Visual source: Newseum
For years, Republicans have insisted that they would not end Medicare as we know it and that any changes to the program would not affect those in or near retirement. In the span of 20 minutes on Thursday, they jettisoned both promises.
“The president and Harry Reid have been licking their chops for over three years now waiting for Republicans to actually try to deal with the large problems like Medicare,” Sen. Jim DeMint, R-S.C., told reporters. “So, this is the moment they’ve been waiting for.”
He’s right about that.
Let’s refrain from discussing how the people who are preparing to legislate medical science are often the very same ones who scream about government overreach when health experts propose taxing sugary beverages.
Just try to envision yourself in a doctor’s office for a consult. Then imagine you’re joined by a state legislator. How many of you think the situation has been improved? Can I see a show of hands?
But his hat-tip to “cheesy grits” didn’t win over the locals, some of whom thought he was making fun of them. She the People’s Patricia Murphy, who’s from Georgia, felt Romney wasn’t the only one who couldn’t have been more awestruck on a visit to the moon: “The candidates all acted like they were amazed we get our water through pipes. Then again, we’re a sensitive bunch.”
Put simply: How many Republicans identify themselves as moderates or liberals in exit polling conducted in the 2012 race to date? And are there enough centrists in the party to deliver Romney the nomination?
Thanks to the terrific Washington Post polling team — follow them on Twitter @postpolls — we got some answers.
Here are the number of self-identified moderates/liberals in the major GOP contests this year.
Ah, New England! As unrepresentative of the GOP as Romney is. And btw, puts Iowa in perspective, don't it? Republican IA and NV are far more conservative than many Southern states.
Think about the two Barack Obamas that Republicans are running against. One of them is basically a fraud; he’s never held a job before he somehow wound up the Democratic nominee in 2008. Or, as Mitt Romney asserted today: “It’s hard to create a job if you never had one.” Oh, and he’s entirely dependent on a teleprompter.
The other Obama is the scheming, nefarious, stealth left-winger who any day now is going to unleash his radical socialist agenda. This Obama requires Republicans and conservative to chase down every radical “association” and every allegedly radical thing he’s ever said, no matter how mild.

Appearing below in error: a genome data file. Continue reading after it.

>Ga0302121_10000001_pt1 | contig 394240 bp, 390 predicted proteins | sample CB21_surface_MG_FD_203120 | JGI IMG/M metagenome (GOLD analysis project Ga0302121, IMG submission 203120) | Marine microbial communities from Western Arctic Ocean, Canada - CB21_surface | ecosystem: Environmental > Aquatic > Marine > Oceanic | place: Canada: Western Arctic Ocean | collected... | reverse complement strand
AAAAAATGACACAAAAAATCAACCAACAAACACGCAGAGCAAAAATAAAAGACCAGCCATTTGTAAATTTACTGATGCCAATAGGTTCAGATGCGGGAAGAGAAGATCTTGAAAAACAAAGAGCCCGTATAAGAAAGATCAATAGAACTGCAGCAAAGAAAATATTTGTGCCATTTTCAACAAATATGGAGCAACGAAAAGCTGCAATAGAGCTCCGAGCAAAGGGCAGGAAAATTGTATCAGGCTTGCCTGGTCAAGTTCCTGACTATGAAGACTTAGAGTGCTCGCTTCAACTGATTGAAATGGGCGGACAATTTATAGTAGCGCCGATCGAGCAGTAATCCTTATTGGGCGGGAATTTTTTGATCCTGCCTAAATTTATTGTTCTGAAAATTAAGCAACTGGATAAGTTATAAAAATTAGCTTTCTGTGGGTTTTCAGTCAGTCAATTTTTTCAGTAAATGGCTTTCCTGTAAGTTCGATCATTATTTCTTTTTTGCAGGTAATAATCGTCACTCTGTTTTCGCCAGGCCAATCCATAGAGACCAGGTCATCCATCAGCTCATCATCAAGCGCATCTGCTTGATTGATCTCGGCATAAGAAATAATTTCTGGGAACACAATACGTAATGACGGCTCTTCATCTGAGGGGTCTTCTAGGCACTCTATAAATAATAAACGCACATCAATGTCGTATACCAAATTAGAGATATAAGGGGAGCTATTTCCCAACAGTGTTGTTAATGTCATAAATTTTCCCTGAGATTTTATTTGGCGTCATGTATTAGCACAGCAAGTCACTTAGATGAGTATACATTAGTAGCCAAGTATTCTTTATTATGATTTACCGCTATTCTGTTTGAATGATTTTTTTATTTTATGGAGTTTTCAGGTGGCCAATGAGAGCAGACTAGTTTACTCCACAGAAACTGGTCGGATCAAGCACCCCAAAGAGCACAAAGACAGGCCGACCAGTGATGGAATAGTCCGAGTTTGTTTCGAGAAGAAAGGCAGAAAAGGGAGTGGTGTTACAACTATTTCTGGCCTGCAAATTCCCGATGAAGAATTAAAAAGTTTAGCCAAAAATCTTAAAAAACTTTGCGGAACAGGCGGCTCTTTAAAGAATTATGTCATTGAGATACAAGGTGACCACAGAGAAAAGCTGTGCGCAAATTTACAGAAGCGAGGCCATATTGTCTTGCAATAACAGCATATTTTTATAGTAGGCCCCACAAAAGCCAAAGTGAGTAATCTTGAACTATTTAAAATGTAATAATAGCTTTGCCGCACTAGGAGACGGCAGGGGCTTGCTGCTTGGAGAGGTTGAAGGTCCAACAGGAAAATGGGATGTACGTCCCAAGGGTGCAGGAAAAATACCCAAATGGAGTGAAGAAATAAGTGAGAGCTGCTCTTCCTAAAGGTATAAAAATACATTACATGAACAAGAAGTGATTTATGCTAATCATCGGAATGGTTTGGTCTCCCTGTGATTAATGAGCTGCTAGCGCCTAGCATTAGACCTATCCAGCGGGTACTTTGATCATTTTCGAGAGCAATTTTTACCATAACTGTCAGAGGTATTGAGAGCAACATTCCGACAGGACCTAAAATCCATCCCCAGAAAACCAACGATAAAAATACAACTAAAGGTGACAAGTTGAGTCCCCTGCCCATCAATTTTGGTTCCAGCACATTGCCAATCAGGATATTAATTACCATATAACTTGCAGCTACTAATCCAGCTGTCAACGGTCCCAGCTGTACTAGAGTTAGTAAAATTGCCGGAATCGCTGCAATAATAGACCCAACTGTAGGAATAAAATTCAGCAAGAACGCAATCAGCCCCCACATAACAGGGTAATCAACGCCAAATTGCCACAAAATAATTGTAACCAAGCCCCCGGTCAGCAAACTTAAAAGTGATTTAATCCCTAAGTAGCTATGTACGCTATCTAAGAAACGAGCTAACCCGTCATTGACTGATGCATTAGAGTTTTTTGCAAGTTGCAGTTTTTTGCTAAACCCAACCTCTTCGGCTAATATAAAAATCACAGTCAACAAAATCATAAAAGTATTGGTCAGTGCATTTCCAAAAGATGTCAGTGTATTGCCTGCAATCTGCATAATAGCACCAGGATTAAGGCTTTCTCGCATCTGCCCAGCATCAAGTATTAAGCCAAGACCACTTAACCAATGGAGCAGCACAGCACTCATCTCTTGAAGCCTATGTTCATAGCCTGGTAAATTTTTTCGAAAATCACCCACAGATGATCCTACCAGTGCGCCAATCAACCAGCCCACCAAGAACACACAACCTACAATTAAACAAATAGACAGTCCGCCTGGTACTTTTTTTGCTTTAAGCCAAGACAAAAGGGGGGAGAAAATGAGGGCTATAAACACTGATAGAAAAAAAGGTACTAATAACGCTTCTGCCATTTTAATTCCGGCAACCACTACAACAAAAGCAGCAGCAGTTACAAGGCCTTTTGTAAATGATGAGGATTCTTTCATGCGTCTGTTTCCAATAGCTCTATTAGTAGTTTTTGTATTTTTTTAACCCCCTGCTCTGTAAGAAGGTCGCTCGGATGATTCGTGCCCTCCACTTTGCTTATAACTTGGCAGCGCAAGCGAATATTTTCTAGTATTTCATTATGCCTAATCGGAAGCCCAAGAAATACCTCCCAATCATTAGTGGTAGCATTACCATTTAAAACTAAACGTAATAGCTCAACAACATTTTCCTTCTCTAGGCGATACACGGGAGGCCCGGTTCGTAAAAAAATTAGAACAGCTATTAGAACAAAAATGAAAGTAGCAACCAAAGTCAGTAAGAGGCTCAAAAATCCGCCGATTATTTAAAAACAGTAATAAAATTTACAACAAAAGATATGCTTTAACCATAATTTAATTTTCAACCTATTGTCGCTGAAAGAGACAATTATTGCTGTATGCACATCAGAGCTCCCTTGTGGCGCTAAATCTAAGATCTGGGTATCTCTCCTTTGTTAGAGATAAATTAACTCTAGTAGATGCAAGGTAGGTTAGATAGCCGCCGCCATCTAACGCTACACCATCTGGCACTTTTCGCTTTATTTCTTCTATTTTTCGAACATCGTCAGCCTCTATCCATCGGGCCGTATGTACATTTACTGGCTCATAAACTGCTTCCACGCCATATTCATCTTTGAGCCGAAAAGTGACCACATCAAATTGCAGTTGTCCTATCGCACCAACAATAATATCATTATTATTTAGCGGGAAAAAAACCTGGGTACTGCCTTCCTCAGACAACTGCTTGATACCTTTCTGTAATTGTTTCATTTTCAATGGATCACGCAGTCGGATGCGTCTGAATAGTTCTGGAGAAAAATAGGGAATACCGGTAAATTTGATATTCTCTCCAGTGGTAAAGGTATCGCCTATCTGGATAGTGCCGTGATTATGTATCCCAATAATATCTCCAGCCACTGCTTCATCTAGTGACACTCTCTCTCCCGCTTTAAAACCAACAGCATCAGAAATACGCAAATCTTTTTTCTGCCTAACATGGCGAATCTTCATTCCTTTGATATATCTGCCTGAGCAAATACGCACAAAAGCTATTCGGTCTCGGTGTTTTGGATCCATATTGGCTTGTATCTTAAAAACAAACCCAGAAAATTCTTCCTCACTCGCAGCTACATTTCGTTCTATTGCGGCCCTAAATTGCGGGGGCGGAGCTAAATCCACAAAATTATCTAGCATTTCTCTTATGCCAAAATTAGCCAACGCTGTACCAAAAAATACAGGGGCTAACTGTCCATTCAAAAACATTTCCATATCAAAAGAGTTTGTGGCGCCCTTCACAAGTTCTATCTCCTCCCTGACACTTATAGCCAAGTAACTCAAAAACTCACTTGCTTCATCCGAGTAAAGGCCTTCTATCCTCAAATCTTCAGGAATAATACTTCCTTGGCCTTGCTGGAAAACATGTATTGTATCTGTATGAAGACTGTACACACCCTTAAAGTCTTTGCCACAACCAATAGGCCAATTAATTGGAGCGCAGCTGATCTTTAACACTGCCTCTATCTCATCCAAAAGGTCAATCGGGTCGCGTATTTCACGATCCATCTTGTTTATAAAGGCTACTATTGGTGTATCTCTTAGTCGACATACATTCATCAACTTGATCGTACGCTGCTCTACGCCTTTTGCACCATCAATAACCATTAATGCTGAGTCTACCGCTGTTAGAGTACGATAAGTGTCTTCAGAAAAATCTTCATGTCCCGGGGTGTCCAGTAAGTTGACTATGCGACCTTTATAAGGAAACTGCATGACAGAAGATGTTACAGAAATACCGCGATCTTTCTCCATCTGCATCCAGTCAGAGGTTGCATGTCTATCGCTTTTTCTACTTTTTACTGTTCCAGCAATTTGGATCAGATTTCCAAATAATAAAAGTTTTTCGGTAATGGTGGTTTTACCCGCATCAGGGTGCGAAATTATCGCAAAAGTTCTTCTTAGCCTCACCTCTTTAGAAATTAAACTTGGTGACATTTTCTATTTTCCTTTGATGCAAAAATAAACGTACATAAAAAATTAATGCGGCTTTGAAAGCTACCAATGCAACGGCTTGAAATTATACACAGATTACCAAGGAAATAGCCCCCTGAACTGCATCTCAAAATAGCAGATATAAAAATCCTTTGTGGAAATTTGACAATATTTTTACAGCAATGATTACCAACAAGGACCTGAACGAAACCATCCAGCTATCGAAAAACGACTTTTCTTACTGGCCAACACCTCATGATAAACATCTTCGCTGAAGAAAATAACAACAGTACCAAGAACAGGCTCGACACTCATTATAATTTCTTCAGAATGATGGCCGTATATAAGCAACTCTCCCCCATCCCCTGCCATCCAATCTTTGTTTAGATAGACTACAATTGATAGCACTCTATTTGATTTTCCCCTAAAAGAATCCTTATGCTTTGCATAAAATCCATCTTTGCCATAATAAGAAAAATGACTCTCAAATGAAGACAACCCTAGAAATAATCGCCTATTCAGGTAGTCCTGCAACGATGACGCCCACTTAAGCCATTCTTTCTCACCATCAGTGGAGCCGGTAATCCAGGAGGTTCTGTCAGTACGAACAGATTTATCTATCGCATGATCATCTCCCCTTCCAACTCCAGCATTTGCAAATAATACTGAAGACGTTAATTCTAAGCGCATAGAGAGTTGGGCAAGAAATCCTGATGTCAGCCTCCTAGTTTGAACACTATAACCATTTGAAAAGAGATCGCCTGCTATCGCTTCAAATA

As many have noted, these two Obamas are somewhat at odds with each other. But the more important point is that neither version builds a convincing case against supporting Obama in 2012. No one is going to buy that Obama is too inexperienced to be president; no one is going to buy that he has some secret agenda that remained secret during four years in the White House.
A rare bit of self-awareness from Jennifer Rubin
The GOP can’t win with only the hard-core base
Don't worry. They don't want to hear it.
But there's hope in strange places. Robert Barnes:
In six hours of oral argumentsover three days later this month — the most time the court has spent on a case in 45 years — the Obama administration will try to convince the justices that the Constitution grants Congress broad power to regulate interstate commerce and provide for the national interest. Broad enough to require that almost every American purchase health insurance or pay a penalty.
Roberts, who appears less dedicated to federalism than was his predecessor and mentor, William H. Rehnquist, may be “gettable” on such a question. Justice Anthony M. Kennedy, the usual go-to conservative for liberals, is a realistic possibility. Even Justice Antonin Scalia, the court’s most irascible conservative, might be lured aboard. Alito’s past votes make him more of a mystery.